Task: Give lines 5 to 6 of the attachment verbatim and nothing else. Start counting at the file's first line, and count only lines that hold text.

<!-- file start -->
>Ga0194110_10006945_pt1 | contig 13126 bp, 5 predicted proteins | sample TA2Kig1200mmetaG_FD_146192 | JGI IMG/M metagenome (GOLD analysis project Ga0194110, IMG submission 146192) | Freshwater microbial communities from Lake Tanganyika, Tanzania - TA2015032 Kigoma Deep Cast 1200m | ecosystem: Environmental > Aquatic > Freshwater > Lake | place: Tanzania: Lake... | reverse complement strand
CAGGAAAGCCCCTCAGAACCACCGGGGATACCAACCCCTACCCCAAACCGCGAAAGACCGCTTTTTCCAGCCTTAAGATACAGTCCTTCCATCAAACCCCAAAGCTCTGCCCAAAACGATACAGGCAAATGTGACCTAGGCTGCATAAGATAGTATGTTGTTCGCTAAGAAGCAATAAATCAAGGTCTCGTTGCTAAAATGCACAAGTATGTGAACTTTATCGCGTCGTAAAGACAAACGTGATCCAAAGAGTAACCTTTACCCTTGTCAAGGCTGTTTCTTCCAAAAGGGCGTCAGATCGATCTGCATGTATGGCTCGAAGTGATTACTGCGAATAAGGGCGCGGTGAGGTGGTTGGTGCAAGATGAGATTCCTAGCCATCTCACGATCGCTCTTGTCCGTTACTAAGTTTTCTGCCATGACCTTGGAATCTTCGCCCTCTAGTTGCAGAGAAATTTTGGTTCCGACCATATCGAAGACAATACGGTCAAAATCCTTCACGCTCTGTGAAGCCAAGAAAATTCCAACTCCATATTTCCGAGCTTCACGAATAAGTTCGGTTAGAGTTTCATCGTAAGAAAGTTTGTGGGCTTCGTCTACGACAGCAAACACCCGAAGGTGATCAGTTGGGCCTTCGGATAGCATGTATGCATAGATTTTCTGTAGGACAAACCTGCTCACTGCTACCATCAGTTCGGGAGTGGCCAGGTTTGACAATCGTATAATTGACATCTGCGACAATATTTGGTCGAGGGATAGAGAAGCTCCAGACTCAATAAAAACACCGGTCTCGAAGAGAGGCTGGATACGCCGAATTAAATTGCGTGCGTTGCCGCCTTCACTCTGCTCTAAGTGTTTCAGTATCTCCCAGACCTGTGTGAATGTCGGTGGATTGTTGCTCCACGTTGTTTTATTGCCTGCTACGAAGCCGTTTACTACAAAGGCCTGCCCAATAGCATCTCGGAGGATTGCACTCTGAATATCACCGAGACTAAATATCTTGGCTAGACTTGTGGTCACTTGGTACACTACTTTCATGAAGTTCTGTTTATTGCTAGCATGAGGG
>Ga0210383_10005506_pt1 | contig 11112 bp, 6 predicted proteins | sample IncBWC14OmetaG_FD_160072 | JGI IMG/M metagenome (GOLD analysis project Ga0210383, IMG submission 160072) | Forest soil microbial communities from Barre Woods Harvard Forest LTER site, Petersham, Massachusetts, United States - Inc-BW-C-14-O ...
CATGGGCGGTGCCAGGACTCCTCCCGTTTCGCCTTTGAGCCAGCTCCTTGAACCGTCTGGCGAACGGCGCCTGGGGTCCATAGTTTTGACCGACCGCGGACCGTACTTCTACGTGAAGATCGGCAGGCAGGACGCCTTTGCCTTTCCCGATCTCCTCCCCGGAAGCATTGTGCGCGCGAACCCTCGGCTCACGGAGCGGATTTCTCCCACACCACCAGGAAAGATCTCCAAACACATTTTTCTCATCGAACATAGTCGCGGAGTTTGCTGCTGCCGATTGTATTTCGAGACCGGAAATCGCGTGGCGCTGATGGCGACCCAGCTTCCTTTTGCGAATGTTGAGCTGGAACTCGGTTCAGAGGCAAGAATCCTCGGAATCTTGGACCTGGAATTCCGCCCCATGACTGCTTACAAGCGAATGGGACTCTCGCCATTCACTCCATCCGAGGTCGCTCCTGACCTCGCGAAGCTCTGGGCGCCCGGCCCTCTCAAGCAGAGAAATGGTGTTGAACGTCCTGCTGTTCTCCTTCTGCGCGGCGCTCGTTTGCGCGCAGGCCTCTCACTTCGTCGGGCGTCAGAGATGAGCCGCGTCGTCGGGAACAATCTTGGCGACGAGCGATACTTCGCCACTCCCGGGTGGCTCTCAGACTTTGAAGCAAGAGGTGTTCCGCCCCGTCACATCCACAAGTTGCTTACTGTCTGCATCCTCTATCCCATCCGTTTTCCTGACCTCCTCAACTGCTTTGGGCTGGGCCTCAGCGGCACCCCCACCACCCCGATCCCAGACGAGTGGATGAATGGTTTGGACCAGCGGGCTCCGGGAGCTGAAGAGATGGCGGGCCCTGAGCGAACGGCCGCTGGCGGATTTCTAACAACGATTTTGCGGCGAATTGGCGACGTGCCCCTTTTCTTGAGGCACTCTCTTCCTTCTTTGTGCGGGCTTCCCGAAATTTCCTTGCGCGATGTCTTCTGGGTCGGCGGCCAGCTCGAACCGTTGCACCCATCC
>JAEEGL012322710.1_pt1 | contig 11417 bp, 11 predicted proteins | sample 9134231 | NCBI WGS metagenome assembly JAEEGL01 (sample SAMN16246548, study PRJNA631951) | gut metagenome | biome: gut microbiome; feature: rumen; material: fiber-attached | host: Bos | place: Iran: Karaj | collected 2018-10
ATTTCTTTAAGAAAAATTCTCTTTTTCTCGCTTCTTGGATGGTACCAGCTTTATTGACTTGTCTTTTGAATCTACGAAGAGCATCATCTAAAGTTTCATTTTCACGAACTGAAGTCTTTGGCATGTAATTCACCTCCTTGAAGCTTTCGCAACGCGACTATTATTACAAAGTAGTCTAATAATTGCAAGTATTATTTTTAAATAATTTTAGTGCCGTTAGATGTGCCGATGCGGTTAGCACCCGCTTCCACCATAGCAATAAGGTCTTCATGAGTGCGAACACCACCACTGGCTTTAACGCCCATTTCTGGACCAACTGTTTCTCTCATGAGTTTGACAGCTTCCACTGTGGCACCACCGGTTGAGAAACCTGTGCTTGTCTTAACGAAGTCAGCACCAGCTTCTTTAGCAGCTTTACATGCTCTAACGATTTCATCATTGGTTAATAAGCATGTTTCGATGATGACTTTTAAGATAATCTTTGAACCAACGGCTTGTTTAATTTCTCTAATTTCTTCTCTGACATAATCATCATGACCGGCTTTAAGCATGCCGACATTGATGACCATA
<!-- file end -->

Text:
>JAEEGL012322710.1_pt1 | contig 11417 bp, 11 predicted proteins | sample 9134231 | NCBI WGS metagenome assembly JAEEGL01 (sample SAMN16246548, study PRJNA631951) | gut metagenome | biome: gut microbiome; feature: rumen; material: fiber-attached | host: Bos | place: Iran: Karaj | collected 2018-10
ATTTCTTTAAGAAAAATTCTCTTTTTCTCGCTTCTTGGATGGTACCAGCTTTATTGACTTGTCTTTTGAATCTACGAAGAGCATCATCTAAAGTTTCATTTTCACGAACTGAAGTCTTTGGCATGTAATTCACCTCCTTGAAGCTTTCGCAACGCGACTATTATTACAAAGTAGTCTAATAATTGCAAGTATTATTTTTAAATAATTTTAGTGCCGTTAGATGTGCCGATGCGGTTAGCACCCGCTTCCACCATAGCAATAAGGTCTTCATGAGTGCGAACACCACCACTGGCTTTAACGCCCATTTCTGGACCAACTGTTTCTCTCATGAGTTTGACAGCTTCCACTGTGGCACCACCGGTTGAGAAACCTGTGCTTGTCTTAACGAAGTCAGCACCAGCTTCTTTAGCAGCTTTACATGCTCTAACGATTTCATCATTGGTTAATAAGCATGTTTCGATGATGACTTTTAAGATAATCTTTGAACCAACGGCTTGTTTAATTTCTCTAATTTCTTCTCTGACATAATCATCATGACCGGCTTTAAGCATGCCGACATTGATGACCATA